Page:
Reporter's Notebook: Barack Obama, Bullet-Proof Limos and Mayor Bieter Hitches an Impressive Ride

by


JESSICA MURRI
  • Jessica Murri

I woke up at 4:30 in the morning on Jan. 21, thinking about my camera lens. It's a cheap telephoto lens I bought online a few years ago, and it doesn't have an autofocus feature. I laid in bed for an hour, worrying about messing up that iconic picture of President Barack Obama stepping out of Air Force One at the Boise airport and giving a wave. 

I'm young and new at this, relatively speaking. I've worked at the Boise Weekly about a year now, but Wednesday would certainly be my first time covering a presidential visit. When my editor assigned me to cover Air Force One's landing a few days ago, I called my mom for advice.

I called her because in 1996, she was doing the same exact thing. At the time, her name was Tiffany Murri, and she was a young reporter for Boise State Public Radio. After major flooding in North Idaho, President Bill Clinton flew into Boise—Gowen Field—on a cold Valentine's Day evening. My mom spent four of five hours waiting for his plane to land. I was five years old.

"I remember being cold to the bone," she told me. "I was wearing a dress and dress shoes and it was absolutely freezing. A photographer actually took off his coat for me and let me borrow it."

JESSICA MURRI
  • Jessica Murri
Of course, almost 20 years later, I made the same mistake. I put on tights, a dress, and some little leather shoes. Even in my peacoat, I was absolutely freezing. But it was fun, and it was exciting. Dozens of Boise police and military personnel swarmed Gowen Field while a bomb dog sniffed my camera bag and I pinned on a "White House Press Pool" paper media badge. 

A colonel escorted me and a few other reporters onto the tarmac, where half a dozen television cameras and live trucks were already set up. We waited for an hour and a half for Air Force One to arrive, and when it did, I started taking pictures. I couldn't feel my feet and I wondered if my shivering would make my photos blur. I didn't bring a tripod—I don't even have one.

The plane sat for a long time with the door open, but no president. I took photo after photo of the presidential seal next to the door, making sure it was in sharp focus, so that as soon as Obama stepped out, I'd get that shot. I would not let my fear from earlier in the morning come true.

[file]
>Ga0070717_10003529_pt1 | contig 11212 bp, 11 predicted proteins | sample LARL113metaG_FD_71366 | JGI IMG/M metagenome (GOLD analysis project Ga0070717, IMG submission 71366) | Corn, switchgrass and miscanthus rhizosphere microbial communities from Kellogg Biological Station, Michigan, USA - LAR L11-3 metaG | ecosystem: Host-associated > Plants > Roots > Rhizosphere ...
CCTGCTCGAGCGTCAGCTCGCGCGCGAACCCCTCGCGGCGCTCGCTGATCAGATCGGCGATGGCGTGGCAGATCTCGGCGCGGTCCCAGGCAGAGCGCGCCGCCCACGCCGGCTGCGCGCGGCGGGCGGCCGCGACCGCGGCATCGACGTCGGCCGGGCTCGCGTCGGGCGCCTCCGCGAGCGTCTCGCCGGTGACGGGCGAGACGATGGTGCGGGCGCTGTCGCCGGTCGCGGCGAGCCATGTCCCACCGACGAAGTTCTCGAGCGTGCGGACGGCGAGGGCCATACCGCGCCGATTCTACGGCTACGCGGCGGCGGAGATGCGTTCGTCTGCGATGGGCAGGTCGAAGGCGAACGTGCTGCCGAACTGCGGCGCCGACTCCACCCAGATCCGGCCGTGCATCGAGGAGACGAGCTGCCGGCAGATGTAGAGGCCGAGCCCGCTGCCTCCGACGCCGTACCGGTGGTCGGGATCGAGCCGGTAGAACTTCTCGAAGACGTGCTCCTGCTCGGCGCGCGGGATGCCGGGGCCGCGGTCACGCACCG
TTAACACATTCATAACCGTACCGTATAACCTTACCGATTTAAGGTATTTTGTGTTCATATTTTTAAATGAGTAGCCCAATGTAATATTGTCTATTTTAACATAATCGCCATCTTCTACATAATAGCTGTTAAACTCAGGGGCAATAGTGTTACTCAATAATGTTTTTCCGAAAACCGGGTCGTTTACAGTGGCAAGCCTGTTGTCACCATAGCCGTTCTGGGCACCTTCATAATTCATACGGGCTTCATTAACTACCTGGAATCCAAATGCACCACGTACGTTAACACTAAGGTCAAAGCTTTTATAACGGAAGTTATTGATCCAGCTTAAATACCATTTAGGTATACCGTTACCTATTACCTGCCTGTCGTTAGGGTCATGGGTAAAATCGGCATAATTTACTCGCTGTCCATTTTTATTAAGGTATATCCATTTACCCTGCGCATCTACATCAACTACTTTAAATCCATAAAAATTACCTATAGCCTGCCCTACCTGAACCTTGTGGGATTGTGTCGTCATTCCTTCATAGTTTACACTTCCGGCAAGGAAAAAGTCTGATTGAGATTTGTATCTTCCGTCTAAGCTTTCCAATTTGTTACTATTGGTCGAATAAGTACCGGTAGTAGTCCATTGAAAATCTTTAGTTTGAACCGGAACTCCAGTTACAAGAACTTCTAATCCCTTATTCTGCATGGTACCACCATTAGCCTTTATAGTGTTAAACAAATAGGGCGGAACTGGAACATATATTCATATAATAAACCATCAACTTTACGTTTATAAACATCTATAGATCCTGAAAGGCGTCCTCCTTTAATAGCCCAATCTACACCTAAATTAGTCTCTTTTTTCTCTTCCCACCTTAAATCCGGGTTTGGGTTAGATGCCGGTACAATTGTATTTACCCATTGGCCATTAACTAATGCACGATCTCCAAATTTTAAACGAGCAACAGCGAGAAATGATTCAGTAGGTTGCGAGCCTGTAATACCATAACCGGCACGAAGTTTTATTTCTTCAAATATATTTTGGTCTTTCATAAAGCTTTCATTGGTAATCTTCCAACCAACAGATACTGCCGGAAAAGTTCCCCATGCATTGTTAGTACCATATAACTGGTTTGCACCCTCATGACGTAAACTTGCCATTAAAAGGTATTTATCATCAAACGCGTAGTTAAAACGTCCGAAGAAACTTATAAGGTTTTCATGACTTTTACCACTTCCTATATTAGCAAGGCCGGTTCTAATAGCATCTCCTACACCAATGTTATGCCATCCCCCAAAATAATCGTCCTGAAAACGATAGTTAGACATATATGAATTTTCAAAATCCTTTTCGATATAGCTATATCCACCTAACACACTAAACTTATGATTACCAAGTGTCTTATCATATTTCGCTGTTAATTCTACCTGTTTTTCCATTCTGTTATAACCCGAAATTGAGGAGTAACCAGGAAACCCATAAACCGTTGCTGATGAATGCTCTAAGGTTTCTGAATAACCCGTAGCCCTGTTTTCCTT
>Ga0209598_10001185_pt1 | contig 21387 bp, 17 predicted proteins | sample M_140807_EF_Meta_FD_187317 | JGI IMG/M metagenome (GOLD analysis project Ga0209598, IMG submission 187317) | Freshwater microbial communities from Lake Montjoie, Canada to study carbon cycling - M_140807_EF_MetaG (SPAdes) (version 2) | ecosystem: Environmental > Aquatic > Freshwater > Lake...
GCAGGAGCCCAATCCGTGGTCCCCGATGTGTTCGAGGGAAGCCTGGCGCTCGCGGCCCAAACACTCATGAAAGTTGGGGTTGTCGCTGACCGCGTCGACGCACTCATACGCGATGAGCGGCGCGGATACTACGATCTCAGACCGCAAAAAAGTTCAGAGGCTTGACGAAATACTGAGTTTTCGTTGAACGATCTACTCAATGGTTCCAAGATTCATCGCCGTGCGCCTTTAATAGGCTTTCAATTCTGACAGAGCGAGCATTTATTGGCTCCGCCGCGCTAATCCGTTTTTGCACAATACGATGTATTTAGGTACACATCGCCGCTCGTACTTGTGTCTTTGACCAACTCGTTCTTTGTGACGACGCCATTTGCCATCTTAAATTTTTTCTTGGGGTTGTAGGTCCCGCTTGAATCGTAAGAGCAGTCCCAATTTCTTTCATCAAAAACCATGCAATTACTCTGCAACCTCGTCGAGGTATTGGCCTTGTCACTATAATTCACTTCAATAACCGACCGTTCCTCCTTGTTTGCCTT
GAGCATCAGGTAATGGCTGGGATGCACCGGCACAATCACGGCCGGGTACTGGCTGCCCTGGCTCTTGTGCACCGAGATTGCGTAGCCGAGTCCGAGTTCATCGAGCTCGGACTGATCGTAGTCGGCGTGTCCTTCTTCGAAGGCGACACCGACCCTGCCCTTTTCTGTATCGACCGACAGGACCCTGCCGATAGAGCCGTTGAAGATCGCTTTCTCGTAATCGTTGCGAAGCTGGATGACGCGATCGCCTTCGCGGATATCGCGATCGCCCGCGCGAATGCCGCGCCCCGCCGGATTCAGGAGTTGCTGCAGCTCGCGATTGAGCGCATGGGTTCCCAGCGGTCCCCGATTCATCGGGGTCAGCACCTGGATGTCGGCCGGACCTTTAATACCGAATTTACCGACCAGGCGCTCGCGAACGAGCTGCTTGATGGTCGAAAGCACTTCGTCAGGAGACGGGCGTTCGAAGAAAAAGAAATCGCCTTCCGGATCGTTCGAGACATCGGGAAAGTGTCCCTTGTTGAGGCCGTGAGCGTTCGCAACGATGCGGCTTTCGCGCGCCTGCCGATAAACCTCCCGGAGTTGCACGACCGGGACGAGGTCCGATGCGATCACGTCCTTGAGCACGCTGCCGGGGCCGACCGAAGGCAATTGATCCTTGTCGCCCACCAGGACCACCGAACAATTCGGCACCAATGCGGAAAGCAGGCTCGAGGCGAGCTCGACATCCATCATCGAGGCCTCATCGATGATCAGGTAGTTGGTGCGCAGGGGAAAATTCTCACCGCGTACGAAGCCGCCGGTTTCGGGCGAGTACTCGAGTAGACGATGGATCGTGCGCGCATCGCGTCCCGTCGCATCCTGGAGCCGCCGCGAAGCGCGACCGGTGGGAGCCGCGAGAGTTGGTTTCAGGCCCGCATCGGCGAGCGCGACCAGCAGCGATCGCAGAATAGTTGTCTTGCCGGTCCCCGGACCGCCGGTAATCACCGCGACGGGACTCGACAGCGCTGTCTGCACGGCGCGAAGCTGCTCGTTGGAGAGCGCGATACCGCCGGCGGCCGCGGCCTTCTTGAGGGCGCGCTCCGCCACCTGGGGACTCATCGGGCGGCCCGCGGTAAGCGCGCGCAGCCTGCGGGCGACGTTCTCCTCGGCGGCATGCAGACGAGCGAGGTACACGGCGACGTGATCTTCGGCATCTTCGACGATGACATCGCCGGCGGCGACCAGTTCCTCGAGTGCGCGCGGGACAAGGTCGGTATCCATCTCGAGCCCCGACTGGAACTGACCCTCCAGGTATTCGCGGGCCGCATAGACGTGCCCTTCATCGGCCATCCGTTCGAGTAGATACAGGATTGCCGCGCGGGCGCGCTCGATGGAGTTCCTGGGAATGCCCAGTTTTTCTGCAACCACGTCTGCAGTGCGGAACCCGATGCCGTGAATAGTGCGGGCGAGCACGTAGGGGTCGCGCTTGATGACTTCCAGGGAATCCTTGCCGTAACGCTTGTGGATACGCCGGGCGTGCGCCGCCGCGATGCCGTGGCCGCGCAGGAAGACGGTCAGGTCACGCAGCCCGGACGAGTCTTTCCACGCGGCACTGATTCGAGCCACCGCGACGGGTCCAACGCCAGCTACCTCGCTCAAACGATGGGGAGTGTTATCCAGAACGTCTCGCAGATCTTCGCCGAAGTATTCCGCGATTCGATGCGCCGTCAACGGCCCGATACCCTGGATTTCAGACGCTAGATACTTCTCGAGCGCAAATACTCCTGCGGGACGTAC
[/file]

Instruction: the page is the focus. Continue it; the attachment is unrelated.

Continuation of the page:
After several minutes, he did step out, but I was so excited and nervous that I twisted my lens to zoom in and completely ruined the focus. He waved—a blurry mess. I frantically twisted the lens back and forth to bring him into focus and about half way down the staircase, I captured him and Mayor Dave Bieter in sharp clarity. 

JESSICA MURRI
  • Jessica Murri

By the end of the staircase, Obama was shaking hands with Lt. Gov. Brad Little and Col. Sherrie McCandless, commander of the 124th Fighter Wing. My view was obscured by one of the president's limos.
JESSICA MURRI
  • Jessica Murri

Obama walked across the tarmac towards a crowd of 100 or so, friends and family of deployed soldiers, followed by an entourage of national press and Secret Service staff. He didn't even glance over at the local press, which made my cold toes feel a little silly. 

JESSICA MURRI
  • Jessica Murri
Then, minutes later, he turned and was led into his bullet-proof limo, complete with Washington D.C. license plates. The motorcade of 30—including four vans of press corps, several Idaho State troopers, some mysterious-looking Secret Servicemen and an ambulance—drove away. 

All the hours of waiting for just a glimpse at the president of the United States. My mom remembered her experience the same way.

"After all that time of waiting, [Clinton] stepped out on the stairway, waved, walked down the stairs, straight into a meeting in a building, and I spent half the night in the basement of the capitol building, editing stories for the next morning's news," she said. 

JESSICA MURRI
  • Jessica Murri

When  I saw President Obama—for about five minutes—he was nearly 100 yards away. It was a big deal, a once-in-a-lifetime opportunity, sure. But it was also a little anticlimactic. 

By 4:30 p.m., it was wheels-up for Air Force One as Obama winged his way to Lawrence, Kansas to give a similar speech to the one he delivered at Boise State University. The last press club pool email I got said, "Motorcade uneventful back to the airport. Smaller crowds. ... Obama back on Air Force One at 4:17. Boarded alone. Paused at top of stairs to wave."